In places as remote as Kathmandu, Lima, Lagos and Tbilisi, thousands of viewers will participate this Thursday in what is certainly the most ambitious Israeli cinematic event ever held: the simultaneous screening in more than 40 locations around the globe of a new documentary film about Jerusalem, as it makes its international premiere.
“Nothing of this magnitude has ever been done before,” says Renen Schorr, the founding director of the Jerusalem-based Sam Spiegel Film & Television School and the man who pulled it all together.
The film, “Footsteps in Jerusalem,” is a tribute to David Perlov, the father of Israeli documentary cinema, whose groundbreaking film of 50 years ago of a very similar name, “In Jerusalem,” inspired the project.
The new cinematic work interweaves nine short films by students and graduates of the Spiegel school with Perlov’s original 33-minute documentary to illustrate how dramatically Israel’s capital has changed in the past half century.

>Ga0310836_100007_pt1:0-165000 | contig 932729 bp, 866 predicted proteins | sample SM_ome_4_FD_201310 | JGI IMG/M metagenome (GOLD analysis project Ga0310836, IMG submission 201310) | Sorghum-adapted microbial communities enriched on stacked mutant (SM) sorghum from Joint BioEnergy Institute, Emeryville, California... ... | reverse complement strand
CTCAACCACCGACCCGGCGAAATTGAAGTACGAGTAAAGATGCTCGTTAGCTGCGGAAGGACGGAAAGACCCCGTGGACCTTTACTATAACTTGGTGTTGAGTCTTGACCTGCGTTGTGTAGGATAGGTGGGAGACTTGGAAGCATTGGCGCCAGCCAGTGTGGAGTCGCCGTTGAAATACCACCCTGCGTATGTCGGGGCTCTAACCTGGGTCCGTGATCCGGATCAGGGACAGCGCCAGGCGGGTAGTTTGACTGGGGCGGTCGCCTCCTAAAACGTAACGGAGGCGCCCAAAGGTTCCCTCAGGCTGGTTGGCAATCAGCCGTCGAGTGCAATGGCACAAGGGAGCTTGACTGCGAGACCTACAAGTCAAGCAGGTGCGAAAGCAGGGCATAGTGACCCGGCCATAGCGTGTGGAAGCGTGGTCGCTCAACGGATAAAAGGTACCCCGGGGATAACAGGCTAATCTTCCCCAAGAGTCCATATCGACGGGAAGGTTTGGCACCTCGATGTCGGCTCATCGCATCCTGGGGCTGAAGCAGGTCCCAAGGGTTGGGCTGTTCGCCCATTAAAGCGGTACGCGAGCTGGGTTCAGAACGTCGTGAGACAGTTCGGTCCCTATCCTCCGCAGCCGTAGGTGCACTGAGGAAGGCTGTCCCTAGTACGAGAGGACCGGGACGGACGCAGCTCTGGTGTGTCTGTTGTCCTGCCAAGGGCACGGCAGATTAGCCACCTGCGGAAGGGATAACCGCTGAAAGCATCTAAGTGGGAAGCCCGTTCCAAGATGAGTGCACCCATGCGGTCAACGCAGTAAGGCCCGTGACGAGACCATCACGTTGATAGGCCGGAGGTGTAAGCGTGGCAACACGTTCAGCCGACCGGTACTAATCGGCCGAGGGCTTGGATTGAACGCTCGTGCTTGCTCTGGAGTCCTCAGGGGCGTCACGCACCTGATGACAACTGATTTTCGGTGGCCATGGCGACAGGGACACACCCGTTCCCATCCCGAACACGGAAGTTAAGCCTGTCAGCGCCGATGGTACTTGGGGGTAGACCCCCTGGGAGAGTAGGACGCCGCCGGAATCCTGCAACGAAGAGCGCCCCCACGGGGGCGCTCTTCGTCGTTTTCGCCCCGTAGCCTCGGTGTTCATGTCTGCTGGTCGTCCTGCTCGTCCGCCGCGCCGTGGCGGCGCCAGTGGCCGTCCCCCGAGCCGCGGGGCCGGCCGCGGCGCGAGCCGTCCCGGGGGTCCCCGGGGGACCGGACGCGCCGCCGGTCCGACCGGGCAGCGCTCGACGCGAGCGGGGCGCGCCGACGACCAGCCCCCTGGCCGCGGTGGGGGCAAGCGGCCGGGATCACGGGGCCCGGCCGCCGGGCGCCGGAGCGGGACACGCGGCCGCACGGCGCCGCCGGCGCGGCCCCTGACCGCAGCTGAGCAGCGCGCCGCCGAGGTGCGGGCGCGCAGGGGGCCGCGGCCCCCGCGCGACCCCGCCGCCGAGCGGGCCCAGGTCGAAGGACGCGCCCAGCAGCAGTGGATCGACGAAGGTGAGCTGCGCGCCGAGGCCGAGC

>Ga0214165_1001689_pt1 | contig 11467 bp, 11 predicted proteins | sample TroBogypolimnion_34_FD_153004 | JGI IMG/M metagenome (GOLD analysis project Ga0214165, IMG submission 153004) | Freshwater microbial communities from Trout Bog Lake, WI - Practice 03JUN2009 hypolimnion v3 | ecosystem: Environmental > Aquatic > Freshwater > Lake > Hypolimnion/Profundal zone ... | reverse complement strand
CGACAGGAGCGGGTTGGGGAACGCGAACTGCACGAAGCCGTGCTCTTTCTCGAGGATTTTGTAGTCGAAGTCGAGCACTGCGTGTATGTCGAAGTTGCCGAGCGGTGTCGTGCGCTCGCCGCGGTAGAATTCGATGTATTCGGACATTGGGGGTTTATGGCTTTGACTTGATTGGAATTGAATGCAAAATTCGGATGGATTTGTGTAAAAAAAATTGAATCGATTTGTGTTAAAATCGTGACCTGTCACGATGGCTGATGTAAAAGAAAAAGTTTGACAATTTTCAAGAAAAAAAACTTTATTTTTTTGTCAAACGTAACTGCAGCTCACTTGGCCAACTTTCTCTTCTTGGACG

But not just Jerusalem. “Jerusalem, in this regard, is all of Israel, and I thought this would be a great opportunity to look at how this whole country has changed in the past 50 years,” says Schorr, who also served as curator of the films. “As luck would have it, Perlov made his film before the Six-Day War, which changed all our lives and the entire Middle East. Even the world. I thought there would have to be a great story here.”
The release of the new 90-minute film happens to coincide with another important anniversary: Ten years ago, on Dec. 13, 2003, Perlov passed away at age 73.
“In Jerusalem,” which won the Bronze Medal at the Venice Film Festival in 1963, was not only a landmark film in its time, says Schorr, but also, that rare example of an old Israeli documentary that continues to resonate with students today. “It stood out at the time,” he notes, ”because all Israeli documentaries done back then tended to be much more propaganda-like and informational, in the Eastern European tradition. With this film, Perlov allowed himself to be an artist, and every year when we show the film, it totally wows our students, who are usually very cynical about these old films.”